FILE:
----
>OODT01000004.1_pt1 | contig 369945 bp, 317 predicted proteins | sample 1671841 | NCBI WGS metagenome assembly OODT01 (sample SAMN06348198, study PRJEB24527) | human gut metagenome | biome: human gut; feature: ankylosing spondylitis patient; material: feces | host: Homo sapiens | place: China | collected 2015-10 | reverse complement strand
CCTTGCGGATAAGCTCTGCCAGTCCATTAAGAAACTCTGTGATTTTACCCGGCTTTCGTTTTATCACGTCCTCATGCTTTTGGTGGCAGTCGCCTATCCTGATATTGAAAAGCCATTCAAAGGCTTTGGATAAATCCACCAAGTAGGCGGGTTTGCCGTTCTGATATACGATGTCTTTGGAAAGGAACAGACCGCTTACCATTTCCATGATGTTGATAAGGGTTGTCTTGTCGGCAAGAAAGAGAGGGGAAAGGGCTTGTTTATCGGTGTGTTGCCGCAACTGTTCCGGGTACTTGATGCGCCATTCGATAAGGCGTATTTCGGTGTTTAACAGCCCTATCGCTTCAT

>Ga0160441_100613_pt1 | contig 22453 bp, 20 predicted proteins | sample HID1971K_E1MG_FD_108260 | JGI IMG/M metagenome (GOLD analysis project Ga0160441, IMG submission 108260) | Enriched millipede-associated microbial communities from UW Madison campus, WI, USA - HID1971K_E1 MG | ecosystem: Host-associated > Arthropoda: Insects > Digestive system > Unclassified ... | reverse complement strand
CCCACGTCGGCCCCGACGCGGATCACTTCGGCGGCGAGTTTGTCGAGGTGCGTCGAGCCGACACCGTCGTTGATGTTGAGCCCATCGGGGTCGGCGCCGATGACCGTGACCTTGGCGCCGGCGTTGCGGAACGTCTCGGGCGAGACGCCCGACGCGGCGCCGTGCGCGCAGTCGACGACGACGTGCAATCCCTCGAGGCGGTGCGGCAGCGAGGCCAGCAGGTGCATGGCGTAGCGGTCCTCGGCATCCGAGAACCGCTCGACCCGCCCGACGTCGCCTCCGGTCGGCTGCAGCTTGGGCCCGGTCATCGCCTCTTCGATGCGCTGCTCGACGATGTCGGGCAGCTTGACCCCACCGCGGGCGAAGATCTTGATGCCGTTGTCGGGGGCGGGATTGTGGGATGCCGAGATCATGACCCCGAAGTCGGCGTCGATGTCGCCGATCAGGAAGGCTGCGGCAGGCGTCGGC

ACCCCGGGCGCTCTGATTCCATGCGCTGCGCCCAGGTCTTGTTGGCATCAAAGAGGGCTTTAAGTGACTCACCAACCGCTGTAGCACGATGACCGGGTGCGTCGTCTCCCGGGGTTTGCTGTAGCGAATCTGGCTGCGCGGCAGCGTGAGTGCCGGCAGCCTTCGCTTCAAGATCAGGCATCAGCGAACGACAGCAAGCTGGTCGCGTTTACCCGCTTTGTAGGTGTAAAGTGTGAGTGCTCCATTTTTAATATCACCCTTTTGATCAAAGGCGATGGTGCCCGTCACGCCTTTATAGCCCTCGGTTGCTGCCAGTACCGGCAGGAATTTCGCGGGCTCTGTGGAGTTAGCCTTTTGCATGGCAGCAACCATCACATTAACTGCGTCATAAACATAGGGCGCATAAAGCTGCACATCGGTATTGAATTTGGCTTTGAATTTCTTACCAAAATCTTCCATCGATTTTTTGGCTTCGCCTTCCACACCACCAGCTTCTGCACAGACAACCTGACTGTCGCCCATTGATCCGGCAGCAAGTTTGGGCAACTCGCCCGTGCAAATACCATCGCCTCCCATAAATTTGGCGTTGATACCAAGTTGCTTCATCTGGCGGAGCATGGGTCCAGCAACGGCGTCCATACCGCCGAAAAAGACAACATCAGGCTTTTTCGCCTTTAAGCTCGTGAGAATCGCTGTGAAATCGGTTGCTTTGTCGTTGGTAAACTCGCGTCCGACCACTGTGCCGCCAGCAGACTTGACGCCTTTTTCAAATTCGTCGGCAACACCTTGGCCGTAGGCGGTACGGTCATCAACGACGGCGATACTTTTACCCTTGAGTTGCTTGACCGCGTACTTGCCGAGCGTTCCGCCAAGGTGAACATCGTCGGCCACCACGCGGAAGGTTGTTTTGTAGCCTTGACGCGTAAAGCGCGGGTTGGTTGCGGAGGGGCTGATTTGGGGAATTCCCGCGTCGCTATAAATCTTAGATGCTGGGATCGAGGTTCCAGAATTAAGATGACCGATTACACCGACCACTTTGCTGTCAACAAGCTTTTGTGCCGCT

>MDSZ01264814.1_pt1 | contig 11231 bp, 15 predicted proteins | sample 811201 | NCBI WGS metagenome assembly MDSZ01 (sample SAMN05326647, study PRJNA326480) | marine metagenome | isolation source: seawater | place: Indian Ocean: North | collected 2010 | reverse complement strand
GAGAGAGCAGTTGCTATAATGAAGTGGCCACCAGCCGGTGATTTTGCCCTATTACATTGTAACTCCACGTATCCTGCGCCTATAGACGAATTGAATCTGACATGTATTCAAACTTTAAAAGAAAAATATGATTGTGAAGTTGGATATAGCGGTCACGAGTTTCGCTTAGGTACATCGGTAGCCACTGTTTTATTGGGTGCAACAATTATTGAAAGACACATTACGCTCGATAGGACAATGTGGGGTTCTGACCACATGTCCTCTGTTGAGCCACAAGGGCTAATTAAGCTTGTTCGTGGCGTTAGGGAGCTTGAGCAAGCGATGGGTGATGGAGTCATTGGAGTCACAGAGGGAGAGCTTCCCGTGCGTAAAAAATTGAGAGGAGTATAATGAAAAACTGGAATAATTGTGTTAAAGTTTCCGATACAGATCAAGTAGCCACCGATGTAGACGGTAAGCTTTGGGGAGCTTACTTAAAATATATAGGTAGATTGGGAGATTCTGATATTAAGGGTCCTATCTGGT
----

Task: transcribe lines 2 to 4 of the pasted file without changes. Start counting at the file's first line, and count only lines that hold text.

CCTTGCGGATAAGCTCTGCCAGTCCATTAAGAAACTCTGTGATTTTACCCGGCTTTCGTTTTATCACGTCCTCATGCTTTTGGTGGCAGTCGCCTATCCTGATATTGAAAAGCCATTCAAAGGCTTTGGATAAATCCACCAAGTAGGCGGGTTTGCCGTTCTGATATACGATGTCTTTGGAAAGGAACAGACCGCTTACCATTTCCATGATGTTGATAAGGGTTGTCTTGTCGGCAAGAAAGAGAGGGGAAAGGGCTTGTTTATCGGTGTGTTGCCGCAACTGTTCCGGGTACTTGATGCGCCATTCGATAAGGCGTATTTCGGTGTTTAACAGCCCTATCGCTTCAT

>Ga0160441_100613_pt1 | contig 22453 bp, 20 predicted proteins | sample HID1971K_E1MG_FD_108260 | JGI IMG/M metagenome (GOLD analysis project Ga0160441, IMG submission 108260) | Enriched millipede-associated microbial communities from UW Madison campus, WI, USA - HID1971K_E1 MG | ecosystem: Host-associated > Arthropoda: Insects > Digestive system > Unclassified ... | reverse complement strand
CCCACGTCGGCCCCGACGCGGATCACTTCGGCGGCGAGTTTGTCGAGGTGCGTCGAGCCGACACCGTCGTTGATGTTGAGCCCATCGGGGTCGGCGCCGATGACCGTGACCTTGGCGCCGGCGTTGCGGAACGTCTCGGGCGAGACGCCCGACGCGGCGCCGTGCGCGCAGTCGACGACGACGTGCAATCCCTCGAGGCGGTGCGGCAGCGAGGCCAGCAGGTGCATGGCGTAGCGGTCCTCGGCATCCGAGAACCGCTCGACCCGCCCGACGTCGCCTCCGGTCGGCTGCAGCTTGGGCCCGGTCATCGCCTCTTCGATGCGCTGCTCGACGATGTCGGGCAGCTTGACCCCACCGCGGGCGAAGATCTTGATGCCGTTGTCGGGGGCGGGATTGTGGGATGCCGAGATCATGACCCCGAAGTCGGCGTCGATGTCGCCGATCAGGAAGGCTGCGGCAGGCGTCGGC